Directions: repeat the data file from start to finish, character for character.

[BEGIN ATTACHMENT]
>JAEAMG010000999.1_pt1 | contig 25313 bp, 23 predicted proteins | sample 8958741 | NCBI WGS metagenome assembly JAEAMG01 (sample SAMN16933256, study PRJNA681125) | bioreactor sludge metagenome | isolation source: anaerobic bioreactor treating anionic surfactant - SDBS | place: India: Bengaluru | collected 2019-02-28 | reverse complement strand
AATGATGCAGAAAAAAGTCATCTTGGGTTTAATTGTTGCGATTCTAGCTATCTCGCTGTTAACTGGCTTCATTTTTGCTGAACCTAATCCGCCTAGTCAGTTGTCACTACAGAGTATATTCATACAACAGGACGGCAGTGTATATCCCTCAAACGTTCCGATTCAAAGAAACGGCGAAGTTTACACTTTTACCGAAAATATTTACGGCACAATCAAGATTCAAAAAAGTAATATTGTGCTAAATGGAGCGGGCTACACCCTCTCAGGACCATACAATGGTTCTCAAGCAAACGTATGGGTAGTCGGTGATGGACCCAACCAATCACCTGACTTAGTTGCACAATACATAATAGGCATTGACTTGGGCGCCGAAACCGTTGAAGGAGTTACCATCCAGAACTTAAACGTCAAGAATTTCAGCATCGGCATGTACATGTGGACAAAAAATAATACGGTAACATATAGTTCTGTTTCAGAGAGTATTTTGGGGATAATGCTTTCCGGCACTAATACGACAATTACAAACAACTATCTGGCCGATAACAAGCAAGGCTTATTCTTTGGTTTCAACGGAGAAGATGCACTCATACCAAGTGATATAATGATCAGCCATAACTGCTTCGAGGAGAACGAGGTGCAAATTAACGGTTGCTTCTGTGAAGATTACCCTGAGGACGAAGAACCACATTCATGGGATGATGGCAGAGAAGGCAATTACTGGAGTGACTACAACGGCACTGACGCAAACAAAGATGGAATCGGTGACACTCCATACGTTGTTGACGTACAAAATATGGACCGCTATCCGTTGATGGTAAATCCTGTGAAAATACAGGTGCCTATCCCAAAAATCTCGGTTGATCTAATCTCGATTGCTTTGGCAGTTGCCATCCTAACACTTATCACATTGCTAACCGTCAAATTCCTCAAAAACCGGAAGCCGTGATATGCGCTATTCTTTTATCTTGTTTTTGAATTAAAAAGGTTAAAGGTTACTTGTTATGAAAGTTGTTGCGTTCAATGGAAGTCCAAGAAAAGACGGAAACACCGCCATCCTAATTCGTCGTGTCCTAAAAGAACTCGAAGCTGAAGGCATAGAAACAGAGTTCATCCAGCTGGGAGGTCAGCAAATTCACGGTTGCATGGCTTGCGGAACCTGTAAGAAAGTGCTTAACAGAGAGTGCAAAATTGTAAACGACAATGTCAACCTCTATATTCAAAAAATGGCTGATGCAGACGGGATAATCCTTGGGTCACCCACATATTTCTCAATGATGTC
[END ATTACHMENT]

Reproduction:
>JAEAMG010000999.1_pt1 | contig 25313 bp, 23 predicted proteins | sample 8958741 | NCBI WGS metagenome assembly JAEAMG01 (sample SAMN16933256, study PRJNA681125) | bioreactor sludge metagenome | isolation source: anaerobic bioreactor treating anionic surfactant - SDBS | place: India: Bengaluru | collected 2019-02-28 | reverse complement strand
AATGATGCAGAAAAAAGTCATCTTGGGTTTAATTGTTGCGATTCTAGCTATCTCGCTGTTAACTGGCTTCATTTTTGCTGAACCTAATCCGCCTAGTCAGTTGTCACTACAGAGTATATTCATACAACAGGACGGCAGTGTATATCCCTCAAACGTTCCGATTCAAAGAAACGGCGAAGTTTACACTTTTACCGAAAATATTTACGGCACAATCAAGATTCAAAAAAGTAATATTGTGCTAAATGGAGCGGGCTACACCCTCTCAGGACCATACAATGGTTCTCAAGCAAACGTATGGGTAGTCGGTGATGGACCCAACCAATCACCTGACTTAGTTGCACAATACATAATAGGCATTGACTTGGGCGCCGAAACCGTTGAAGGAGTTACCATCCAGAACTTAAACGTCAAGAATTTCAGCATCGGCATGTACATGTGGACAAAAAATAATACGGTAACATATAGTTCTGTTTCAGAGAGTATTTTGGGGATAATGCTTTCCGGCACTAATACGACAATTACAAACAACTATCTGGCCGATAACAAGCAAGGCTTATTCTTTGGTTTCAACGGAGAAGATGCACTCATACCAAGTGATATAATGATCAGCCATAACTGCTTCGAGGAGAACGAGGTGCAAATTAACGGTTGCTTCTGTGAAGATTACCCTGAGGACGAAGAACCACATTCATGGGATGATGGCAGAGAAGGCAATTACTGGAGTGACTACAACGGCACTGACGCAAACAAAGATGGAATCGGTGACACTCCATACGTTGTTGACGTACAAAATATGGACCGCTATCCGTTGATGGTAAATCCTGTGAAAATACAGGTGCCTATCCCAAAAATCTCGGTTGATCTAATCTCGATTGCTTTGGCAGTTGCCATCCTAACACTTATCACATTGCTAACCGTCAAATTCCTCAAAAACCGGAAGCCGTGATATGCGCTATTCTTTTATCTTGTTTTTGAATTAAAAAGGTTAAAGGTTACTTGTTATGAAAGTTGTTGCGTTCAATGGAAGTCCAAGAAAAGACGGAAACACCGCCATCCTAATTCGTCGTGTCCTAAAAGAACTCGAAGCTGAAGGCATAGAAACAGAGTTCATCCAGCTGGGAGGTCAGCAAATTCACGGTTGCATGGCTTGCGGAACCTGTAAGAAAGTGCTTAACAGAGAGTGCAAAATTGTAAACGACAATGTCAACCTCTATATTCAAAAAATGGCTGATGCAGACGGGATAATCCTTGGGTCACCCACATATTTCTCAATGATGTC